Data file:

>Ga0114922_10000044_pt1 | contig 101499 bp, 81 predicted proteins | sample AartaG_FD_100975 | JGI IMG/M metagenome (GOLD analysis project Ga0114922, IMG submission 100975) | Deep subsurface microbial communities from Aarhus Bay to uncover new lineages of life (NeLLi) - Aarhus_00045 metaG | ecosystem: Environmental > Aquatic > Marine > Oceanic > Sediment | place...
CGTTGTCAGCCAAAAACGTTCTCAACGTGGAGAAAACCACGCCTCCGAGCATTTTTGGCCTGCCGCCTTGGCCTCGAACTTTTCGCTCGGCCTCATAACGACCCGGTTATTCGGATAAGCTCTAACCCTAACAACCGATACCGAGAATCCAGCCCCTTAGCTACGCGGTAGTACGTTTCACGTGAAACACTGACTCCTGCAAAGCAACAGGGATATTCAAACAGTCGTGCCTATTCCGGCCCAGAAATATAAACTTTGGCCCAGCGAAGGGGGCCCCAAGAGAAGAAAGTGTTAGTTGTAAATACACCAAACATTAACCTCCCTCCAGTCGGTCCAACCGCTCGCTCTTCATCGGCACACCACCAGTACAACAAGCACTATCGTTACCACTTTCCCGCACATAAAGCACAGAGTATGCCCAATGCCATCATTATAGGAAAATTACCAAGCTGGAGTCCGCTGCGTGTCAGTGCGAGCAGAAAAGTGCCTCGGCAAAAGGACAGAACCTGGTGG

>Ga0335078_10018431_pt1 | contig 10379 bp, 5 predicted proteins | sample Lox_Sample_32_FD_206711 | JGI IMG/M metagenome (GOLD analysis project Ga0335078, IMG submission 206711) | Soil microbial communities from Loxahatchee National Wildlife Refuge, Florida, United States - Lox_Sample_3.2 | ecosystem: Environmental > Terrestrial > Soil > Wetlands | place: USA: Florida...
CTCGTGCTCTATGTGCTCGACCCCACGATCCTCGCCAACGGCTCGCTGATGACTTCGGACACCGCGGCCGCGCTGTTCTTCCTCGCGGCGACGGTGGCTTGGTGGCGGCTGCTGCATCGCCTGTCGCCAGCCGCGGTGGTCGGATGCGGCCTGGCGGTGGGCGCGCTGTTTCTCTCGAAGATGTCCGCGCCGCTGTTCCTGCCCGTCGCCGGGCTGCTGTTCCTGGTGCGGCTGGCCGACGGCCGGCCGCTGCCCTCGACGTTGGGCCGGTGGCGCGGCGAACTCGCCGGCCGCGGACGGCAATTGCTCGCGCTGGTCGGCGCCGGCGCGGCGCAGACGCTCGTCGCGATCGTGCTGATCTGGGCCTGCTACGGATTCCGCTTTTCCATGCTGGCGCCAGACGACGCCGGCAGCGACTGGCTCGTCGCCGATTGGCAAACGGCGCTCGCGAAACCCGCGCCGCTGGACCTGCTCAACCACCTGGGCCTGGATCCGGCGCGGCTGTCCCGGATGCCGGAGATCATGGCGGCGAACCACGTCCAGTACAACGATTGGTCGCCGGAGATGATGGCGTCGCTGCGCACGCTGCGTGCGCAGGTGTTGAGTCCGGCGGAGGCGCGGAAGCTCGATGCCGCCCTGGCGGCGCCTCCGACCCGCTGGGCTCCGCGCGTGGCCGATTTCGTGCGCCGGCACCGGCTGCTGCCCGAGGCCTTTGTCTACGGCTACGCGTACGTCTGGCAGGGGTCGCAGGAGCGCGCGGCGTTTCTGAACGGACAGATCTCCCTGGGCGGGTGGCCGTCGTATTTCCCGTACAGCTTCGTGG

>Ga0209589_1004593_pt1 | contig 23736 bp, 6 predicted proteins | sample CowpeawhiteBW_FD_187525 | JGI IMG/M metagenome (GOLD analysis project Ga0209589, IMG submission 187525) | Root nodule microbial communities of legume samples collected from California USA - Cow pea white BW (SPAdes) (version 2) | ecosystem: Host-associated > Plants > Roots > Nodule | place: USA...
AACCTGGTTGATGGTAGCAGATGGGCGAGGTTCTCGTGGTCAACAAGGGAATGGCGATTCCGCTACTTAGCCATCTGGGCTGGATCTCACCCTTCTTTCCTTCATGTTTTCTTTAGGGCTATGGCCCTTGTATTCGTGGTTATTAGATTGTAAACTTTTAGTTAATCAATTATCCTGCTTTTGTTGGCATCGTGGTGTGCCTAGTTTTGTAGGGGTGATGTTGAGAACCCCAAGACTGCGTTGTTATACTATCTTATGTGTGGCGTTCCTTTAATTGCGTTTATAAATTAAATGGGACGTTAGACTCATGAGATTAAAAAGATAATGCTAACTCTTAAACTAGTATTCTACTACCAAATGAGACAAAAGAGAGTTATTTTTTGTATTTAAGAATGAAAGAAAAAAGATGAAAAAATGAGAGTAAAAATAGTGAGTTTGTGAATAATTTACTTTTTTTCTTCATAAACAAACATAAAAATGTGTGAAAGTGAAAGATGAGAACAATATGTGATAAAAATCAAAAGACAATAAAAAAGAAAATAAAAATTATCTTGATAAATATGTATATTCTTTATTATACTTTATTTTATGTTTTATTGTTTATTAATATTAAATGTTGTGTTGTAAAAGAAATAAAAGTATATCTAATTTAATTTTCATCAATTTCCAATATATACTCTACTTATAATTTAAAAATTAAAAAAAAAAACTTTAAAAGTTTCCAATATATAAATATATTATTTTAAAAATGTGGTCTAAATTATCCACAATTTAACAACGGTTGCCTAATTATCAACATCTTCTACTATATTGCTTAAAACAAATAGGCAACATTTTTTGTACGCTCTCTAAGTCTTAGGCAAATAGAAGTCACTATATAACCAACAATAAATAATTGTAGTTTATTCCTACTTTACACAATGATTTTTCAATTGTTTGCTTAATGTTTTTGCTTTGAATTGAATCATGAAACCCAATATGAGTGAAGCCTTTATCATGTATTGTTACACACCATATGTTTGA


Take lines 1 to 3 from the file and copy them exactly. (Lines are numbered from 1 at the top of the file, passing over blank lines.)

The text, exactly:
>Ga0114922_10000044_pt1 | contig 101499 bp, 81 predicted proteins | sample AartaG_FD_100975 | JGI IMG/M metagenome (GOLD analysis project Ga0114922, IMG submission 100975) | Deep subsurface microbial communities from Aarhus Bay to uncover new lineages of life (NeLLi) - Aarhus_00045 metaG | ecosystem: Environmental > Aquatic > Marine > Oceanic > Sediment | place...
CGTTGTCAGCCAAAAACGTTCTCAACGTGGAGAAAACCACGCCTCCGAGCATTTTTGGCCTGCCGCCTTGGCCTCGAACTTTTCGCTCGGCCTCATAACGACCCGGTTATTCGGATAAGCTCTAACCCTAACAACCGATACCGAGAATCCAGCCCCTTAGCTACGCGGTAGTACGTTTCACGTGAAACACTGACTCCTGCAAAGCAACAGGGATATTCAAACAGTCGTGCCTATTCCGGCCCAGAAATATAAACTTTGGCCCAGCGAAGGGGGCCCCAAGAGAAGAAAGTGTTAGTTGTAAATACACCAAACATTAACCTCCCTCCAGTCGGTCCAACCGCTCGCTCTTCATCGGCACACCACCAGTACAACAAGCACTATCGTTACCACTTTCCCGCACATAAAGCACAGAGTATGCCCAATGCCATCATTATAGGAAAATTACCAAGCTGGAGTCCGCTGCGTGTCAGTGCGAGCAGAAAAGTGCCTCGGCAAAAGGACAGAACCTGGTGG

>Ga0335078_10018431_pt1 | contig 10379 bp, 5 predicted proteins | sample Lox_Sample_32_FD_206711 | JGI IMG/M metagenome (GOLD analysis project Ga0335078, IMG submission 206711) | Soil microbial communities from Loxahatchee National Wildlife Refuge, Florida, United States - Lox_Sample_3.2 | ecosystem: Environmental > Terrestrial > Soil > Wetlands | place: USA: Florida...